27th April 1737. Death of Empire.
Today in 1737 (in Old Style Dating), Edward Gibbon was born, later noted for his monumental history The Decline and Fall of the Roman Empire, inspired by his visiting Rome when he was 27.
It was while standing in the ruined Forum and seeing in his imagination the ghosts of Scipio, Caesar and Pompey and other heroes of the Republic, that later in a melancholy mood he wondered how the great empire had been reduced to rubble and phantasms, and decided to dedicate his life to what became his great masterpiece.(1)
For two centuries of Empire from Augustus to Marcus Aurelius was the principle civilizing force when its invincible legions united the Mediterranean in Pax Romana defending its frontiers, whilst a wise and moderate government established laws, protected commerce and encouraged the arts.
Gibbons was to argue that the collapse was attributable to the corrosive effect of Christianity on the institutions and character of Rome, with the Christian ethic aimed at the well-being of the individual not the community, discouraging obligatory military service through its pacifism, the family by preaching virginity, industry by preaching poverty, kindness by fanaticism, reason by faith.
Monasteries for many became the refuge from life developing an asceticism for a later glory, ‘based on a ridiculous fairy-tale, whilst all the time tribes beyond the Rhine grew larger, stronger and more ferocious, temples were shut and schools of philosophy were closed; the light of reason to be vanquished for a 1000 years’.
The Empire rested on the Roman character of the agrarian life, venerating the old gods, respecting law not man and when the state called they answered under a ruthless and farseeing aristocracy.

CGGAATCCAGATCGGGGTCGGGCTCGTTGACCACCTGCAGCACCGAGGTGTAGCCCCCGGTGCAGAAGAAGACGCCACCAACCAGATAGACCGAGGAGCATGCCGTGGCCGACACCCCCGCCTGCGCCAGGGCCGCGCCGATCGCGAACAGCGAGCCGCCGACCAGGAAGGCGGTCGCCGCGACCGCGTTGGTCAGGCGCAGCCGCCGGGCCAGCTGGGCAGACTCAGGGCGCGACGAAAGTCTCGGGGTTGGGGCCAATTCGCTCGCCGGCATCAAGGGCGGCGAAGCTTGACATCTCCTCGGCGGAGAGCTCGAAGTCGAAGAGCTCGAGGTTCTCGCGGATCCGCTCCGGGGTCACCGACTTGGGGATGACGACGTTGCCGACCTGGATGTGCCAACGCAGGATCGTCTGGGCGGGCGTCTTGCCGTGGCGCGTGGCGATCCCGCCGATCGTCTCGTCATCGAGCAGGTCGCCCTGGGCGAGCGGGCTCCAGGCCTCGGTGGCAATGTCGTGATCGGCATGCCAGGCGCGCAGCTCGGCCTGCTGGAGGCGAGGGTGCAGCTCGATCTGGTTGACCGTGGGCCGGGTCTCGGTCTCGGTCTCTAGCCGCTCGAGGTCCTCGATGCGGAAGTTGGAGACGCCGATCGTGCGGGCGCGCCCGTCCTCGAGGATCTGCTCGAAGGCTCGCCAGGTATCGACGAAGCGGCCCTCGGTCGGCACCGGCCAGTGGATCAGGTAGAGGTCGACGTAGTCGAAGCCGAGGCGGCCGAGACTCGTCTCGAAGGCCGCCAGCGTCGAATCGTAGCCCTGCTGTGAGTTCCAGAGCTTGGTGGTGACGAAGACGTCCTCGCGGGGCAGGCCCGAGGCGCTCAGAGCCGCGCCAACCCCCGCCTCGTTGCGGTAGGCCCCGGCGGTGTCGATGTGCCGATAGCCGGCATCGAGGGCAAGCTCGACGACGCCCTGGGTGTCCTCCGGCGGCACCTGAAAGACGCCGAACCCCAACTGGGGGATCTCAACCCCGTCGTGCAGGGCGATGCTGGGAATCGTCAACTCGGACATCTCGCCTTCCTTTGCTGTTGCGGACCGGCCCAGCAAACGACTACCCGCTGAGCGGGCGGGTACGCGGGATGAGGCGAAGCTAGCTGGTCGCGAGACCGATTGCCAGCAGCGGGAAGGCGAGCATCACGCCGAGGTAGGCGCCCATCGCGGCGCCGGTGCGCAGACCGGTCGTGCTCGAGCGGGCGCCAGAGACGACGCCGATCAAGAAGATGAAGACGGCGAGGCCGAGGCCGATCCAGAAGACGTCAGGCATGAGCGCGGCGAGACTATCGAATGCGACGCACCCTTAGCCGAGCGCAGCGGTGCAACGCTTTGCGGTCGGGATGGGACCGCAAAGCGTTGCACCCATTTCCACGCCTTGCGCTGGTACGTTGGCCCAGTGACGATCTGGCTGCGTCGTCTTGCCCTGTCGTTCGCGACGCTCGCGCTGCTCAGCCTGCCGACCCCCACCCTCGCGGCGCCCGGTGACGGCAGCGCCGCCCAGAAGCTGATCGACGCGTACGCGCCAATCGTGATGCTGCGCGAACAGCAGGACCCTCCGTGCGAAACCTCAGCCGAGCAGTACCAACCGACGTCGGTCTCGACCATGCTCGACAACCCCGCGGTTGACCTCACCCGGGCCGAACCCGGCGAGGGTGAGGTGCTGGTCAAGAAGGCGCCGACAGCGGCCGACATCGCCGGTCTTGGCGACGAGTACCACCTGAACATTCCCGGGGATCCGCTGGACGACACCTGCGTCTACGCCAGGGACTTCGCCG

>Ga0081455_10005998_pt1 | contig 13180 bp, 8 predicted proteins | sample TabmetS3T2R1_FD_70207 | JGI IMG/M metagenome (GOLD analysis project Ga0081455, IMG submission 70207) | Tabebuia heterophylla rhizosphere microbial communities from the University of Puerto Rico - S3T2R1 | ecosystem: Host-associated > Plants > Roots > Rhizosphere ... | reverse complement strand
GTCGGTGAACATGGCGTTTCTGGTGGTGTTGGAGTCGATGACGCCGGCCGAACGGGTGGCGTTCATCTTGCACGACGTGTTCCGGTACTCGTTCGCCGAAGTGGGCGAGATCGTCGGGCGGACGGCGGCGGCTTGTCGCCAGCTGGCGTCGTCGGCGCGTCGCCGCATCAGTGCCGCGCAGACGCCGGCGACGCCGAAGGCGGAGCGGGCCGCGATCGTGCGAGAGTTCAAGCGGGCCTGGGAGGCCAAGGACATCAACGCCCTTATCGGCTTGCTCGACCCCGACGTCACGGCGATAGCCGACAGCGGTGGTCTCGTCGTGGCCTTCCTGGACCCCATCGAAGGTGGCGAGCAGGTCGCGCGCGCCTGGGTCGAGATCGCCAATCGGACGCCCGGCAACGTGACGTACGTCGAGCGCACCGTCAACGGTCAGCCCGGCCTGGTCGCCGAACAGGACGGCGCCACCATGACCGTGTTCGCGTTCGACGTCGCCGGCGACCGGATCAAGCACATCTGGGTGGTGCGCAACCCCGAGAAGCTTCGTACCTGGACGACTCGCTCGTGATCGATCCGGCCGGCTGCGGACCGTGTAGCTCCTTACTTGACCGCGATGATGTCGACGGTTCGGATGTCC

‘However the public virtues were gradually lost, the people fell into debt as grain of empire flooded into Italy causing a move to the city with its bread and circuses, and the once proud citizens of the Republic became the proles of Empire’.
Military service now voluntary saw the Empire increasingly relying on the mercenaries of the conquered barbarians, the aristocracy once swept away by the autocracy of the Caesars and the Praetorian Guard, the final bulwark, was destroyed itself by ecstatic mystic cults, above all by Christianity.
The dam broke in 406 CE when barbarian tribes stormed across the Danube. In the west, the hollowed-out, little more than name empire, fell in 476.
In the east the feeble Byzantine Empire awaited destruction at the hands of Islam. The Dark Ages awaited, the Glory Departed, in Britain as elsewhere.
(1) New Style Dating 6th May 1737. Gibbon (1737-1794).
partiallyexaminedlife.com.philosophy of history.edward gibbon.
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